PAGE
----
Then how does a kid get to adult criminal court? The kid must be certified to stand trial as an adult. At a hearing, the juvenile officer may recommend it, the judge would have to certify the kid as an adult, and the local prosecutor would have to charge the kid with a crime.

In some situations, a certification hearing is mandatory. That means the court would have to at least consider certifying the kid as an adult. A kid of any age could be certified as an adult for some major crimes, like murder, or Assault 1st (attempt to kill). A typical school fight does not qualify for a mandatory certification hearing.

In other situations, a certification hearing is discretionary, which means that, in these situations, the court doesn't have to look into certifying the kid if the court deems it inappropriate. Discretionary hearings are only available in limited cases. First, the kid must be between 12 and 17 years old. And the alleged crime must be a felony.

So those stories about 5-year-old kids being prosecuted for felony crayon-throwing? They are wrong.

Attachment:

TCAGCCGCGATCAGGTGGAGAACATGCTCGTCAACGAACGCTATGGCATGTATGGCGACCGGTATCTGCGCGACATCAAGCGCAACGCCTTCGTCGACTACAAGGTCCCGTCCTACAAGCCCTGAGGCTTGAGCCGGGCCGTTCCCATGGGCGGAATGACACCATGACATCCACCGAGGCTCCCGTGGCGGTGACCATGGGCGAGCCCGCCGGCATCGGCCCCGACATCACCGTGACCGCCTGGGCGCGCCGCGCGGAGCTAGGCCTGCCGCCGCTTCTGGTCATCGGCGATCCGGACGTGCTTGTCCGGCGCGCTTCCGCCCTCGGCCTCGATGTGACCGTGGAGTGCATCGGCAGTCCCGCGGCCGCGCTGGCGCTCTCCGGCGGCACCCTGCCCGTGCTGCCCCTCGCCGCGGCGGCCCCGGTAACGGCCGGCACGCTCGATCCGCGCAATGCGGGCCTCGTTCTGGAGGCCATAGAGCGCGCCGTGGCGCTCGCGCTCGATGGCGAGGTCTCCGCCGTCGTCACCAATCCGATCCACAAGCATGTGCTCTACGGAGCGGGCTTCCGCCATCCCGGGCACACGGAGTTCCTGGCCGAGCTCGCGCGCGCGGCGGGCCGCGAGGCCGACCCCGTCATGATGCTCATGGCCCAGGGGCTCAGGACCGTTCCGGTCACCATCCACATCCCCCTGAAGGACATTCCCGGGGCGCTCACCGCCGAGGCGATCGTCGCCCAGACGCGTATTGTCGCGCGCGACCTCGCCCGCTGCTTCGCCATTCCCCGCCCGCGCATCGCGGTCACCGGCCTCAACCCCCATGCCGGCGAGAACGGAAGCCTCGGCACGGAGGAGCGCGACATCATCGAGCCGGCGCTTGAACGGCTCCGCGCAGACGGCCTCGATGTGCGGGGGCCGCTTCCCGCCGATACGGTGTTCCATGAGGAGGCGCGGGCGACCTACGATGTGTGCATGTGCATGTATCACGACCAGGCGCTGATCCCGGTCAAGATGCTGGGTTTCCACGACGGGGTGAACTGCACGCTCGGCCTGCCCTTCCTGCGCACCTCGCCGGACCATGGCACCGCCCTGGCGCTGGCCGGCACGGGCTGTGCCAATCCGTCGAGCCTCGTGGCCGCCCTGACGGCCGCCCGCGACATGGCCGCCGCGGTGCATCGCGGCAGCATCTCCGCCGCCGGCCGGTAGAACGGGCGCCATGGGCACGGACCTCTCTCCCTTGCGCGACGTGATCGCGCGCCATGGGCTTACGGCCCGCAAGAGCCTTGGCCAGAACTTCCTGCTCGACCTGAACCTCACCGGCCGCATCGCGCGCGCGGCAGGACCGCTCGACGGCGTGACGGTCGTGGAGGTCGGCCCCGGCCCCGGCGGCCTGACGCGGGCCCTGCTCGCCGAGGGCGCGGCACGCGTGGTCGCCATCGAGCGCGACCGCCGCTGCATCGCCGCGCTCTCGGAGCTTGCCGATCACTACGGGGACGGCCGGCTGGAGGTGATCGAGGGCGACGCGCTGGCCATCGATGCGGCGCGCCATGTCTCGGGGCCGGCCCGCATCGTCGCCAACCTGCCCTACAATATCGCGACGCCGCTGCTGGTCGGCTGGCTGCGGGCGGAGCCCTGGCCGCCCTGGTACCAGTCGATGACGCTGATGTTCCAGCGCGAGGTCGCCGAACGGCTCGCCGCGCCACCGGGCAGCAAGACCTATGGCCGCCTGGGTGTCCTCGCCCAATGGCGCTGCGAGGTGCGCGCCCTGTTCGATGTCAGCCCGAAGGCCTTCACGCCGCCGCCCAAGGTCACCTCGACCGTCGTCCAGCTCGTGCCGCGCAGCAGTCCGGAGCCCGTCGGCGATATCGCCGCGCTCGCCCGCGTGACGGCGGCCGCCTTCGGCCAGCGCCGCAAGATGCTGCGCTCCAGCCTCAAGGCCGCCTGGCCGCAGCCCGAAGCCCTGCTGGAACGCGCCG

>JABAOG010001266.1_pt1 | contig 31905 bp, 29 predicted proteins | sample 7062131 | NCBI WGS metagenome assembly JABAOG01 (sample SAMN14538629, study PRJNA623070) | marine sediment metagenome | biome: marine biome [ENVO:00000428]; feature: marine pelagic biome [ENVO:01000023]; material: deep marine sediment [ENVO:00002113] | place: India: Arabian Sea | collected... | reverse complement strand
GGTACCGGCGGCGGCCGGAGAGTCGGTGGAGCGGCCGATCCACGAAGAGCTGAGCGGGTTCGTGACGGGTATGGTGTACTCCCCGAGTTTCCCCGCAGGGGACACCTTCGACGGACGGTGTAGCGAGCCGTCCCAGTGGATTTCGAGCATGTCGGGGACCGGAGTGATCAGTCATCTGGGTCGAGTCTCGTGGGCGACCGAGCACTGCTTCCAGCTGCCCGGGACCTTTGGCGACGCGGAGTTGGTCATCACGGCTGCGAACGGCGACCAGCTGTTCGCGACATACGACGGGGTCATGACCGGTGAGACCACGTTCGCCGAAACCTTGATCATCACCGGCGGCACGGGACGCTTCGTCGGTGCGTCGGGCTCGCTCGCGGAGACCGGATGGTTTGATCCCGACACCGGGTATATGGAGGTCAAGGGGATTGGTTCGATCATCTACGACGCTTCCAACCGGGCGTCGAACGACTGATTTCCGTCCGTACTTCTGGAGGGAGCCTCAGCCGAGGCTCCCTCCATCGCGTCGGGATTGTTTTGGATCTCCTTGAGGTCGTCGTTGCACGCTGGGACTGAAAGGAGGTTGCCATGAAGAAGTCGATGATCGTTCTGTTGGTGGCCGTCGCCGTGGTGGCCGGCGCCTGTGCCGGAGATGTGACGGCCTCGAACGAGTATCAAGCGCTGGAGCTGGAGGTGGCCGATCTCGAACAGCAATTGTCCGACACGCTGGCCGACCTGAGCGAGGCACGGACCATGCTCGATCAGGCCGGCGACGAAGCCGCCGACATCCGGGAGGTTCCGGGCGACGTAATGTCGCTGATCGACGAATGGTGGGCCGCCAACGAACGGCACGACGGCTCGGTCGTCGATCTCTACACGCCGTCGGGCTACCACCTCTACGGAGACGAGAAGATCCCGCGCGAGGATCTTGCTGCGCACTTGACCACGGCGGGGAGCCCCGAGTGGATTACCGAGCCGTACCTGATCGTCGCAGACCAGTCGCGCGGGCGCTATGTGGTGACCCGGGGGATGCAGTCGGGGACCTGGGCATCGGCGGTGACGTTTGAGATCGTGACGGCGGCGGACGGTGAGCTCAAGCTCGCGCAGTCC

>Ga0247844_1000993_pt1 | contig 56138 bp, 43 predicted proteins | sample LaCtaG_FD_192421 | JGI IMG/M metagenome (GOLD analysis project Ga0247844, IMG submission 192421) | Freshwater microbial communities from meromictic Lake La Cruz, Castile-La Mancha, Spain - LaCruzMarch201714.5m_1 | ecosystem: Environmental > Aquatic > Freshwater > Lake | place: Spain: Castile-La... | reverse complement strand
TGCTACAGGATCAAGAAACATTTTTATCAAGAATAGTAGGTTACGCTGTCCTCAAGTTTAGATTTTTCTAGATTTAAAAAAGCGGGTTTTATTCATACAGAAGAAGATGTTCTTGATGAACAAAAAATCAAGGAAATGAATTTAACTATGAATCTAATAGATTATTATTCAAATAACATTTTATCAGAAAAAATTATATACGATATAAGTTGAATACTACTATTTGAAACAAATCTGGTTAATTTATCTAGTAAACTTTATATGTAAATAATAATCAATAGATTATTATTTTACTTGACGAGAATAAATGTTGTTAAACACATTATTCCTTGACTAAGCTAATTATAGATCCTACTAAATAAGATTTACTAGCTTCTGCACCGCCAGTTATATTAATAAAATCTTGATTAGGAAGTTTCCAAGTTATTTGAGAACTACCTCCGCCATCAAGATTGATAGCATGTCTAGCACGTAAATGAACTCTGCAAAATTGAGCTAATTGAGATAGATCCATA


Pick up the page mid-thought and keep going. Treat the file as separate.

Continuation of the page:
In order to make it to criminal court, a kid has to go through a lot of steps. The system is designed so that kids, except under extreme circumstances, do not end up in adult criminal court. The prosecutors I have spoken with across the state say the same thing.


I spoke with a Sergeant with the Sikeston Department of Public Safety. Sgt. Jon Broom deals with the area's School Resource Officers. I asked him if he knew of any school fights that rose to such a high level to be prosecuted as a felony. He knew of maybe 5 serious fights that could have potentially qualified, but he wasn't sure if they had made it to adult criminal court.

Sgt. Broom was interviewed in one of the first news reports on this topic. He wished the changes to the law had been explained more thoroughly. And kids do need to know that serious fighting can get them in trouble. A kid who hurts someone can end up being referred to juvenile court and may even have to spend a night in detention. So, again, kids: Don't fight.

But 5-year-olds are not going to become felons for throwing crayons.

The change in the law is not a real problem for kids in school fights.